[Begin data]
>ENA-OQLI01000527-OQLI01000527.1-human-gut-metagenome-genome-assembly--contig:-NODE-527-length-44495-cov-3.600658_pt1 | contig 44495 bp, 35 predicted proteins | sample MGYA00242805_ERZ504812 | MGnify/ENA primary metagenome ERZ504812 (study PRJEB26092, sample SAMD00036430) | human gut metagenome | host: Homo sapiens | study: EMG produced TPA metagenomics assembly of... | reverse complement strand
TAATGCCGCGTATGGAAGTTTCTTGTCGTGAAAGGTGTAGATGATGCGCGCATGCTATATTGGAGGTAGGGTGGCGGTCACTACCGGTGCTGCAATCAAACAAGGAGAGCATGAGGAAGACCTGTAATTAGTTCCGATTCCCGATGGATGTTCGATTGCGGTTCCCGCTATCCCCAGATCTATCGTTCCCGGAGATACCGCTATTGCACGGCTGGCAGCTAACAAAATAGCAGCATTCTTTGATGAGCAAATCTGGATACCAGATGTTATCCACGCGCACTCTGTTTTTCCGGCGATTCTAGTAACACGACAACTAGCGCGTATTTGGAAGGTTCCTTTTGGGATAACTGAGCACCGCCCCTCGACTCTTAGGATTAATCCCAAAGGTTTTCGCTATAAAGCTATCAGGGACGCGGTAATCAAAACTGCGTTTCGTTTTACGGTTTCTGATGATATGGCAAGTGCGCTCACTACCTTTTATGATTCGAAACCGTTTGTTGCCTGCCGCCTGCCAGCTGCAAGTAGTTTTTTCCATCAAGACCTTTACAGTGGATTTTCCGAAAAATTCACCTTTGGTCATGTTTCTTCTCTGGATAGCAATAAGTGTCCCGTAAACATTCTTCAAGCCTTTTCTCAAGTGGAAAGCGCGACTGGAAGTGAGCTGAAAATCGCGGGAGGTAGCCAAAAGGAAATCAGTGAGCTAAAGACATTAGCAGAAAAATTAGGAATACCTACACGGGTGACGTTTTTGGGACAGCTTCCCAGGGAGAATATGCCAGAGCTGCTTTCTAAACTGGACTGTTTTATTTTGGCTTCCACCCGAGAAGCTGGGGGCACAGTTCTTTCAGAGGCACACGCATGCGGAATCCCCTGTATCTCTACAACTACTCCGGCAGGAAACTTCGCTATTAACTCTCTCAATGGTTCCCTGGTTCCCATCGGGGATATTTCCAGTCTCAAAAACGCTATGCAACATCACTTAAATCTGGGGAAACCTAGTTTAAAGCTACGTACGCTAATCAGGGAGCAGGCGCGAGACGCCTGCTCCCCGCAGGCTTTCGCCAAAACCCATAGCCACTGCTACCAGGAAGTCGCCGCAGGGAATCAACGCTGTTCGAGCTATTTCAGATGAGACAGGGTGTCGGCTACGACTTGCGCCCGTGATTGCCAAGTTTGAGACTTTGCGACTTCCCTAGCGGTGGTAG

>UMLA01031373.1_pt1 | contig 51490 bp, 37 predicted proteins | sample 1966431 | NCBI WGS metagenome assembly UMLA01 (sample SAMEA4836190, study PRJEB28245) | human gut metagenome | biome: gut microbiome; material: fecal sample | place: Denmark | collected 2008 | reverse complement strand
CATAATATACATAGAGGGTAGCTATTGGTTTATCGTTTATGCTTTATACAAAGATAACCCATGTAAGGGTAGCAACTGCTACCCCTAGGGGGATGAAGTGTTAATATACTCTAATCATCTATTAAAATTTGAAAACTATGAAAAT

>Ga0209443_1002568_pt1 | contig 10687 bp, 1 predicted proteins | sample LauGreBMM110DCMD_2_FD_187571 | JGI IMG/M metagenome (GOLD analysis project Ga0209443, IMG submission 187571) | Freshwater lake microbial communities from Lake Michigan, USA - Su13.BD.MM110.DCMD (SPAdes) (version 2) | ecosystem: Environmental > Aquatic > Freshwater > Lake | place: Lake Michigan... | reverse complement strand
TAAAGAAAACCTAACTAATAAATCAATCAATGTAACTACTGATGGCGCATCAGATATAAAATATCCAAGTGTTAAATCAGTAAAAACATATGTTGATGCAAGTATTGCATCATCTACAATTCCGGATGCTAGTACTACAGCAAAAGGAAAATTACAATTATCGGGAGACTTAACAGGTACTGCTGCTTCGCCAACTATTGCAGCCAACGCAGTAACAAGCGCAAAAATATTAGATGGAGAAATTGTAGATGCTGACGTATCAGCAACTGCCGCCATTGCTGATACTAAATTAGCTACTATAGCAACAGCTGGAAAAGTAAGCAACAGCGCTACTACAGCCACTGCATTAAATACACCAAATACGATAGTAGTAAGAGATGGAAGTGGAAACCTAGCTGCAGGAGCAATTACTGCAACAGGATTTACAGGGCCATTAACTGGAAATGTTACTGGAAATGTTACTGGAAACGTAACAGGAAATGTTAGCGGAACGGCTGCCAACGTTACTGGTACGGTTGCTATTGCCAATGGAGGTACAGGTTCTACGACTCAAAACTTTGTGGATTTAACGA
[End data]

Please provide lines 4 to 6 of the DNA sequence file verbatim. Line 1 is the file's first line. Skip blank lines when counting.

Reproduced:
CATAATATACATAGAGGGTAGCTATTGGTTTATCGTTTATGCTTTATACAAAGATAACCCATGTAAGGGTAGCAACTGCTACCCCTAGGGGGATGAAGTGTTAATATACTCTAATCATCTATTAAAATTTGAAAACTATGAAAAT

>Ga0209443_1002568_pt1 | contig 10687 bp, 1 predicted proteins | sample LauGreBMM110DCMD_2_FD_187571 | JGI IMG/M metagenome (GOLD analysis project Ga0209443, IMG submission 187571) | Freshwater lake microbial communities from Lake Michigan, USA - Su13.BD.MM110.DCMD (SPAdes) (version 2) | ecosystem: Environmental > Aquatic > Freshwater > Lake | place: Lake Michigan... | reverse complement strand
TAAAGAAAACCTAACTAATAAATCAATCAATGTAACTACTGATGGCGCATCAGATATAAAATATCCAAGTGTTAAATCAGTAAAAACATATGTTGATGCAAGTATTGCATCATCTACAATTCCGGATGCTAGTACTACAGCAAAAGGAAAATTACAATTATCGGGAGACTTAACAGGTACTGCTGCTTCGCCAACTATTGCAGCCAACGCAGTAACAAGCGCAAAAATATTAGATGGAGAAATTGTAGATGCTGACGTATCAGCAACTGCCGCCATTGCTGATACTAAATTAGCTACTATAGCAACAGCTGGAAAAGTAAGCAACAGCGCTACTACAGCCACTGCATTAAATACACCAAATACGATAGTAGTAAGAGATGGAAGTGGAAACCTAGCTGCAGGAGCAATTACTGCAACAGGATTTACAGGGCCATTAACTGGAAATGTTACTGGAAATGTTACTGGAAACGTAACAGGAAATGTTAGCGGAACGGCTGCCAACGTTACTGGTACGGTTGCTATTGCCAATGGAGGTACAGGTTCTACGACTCAAAACTTTGTGGATTTAACGA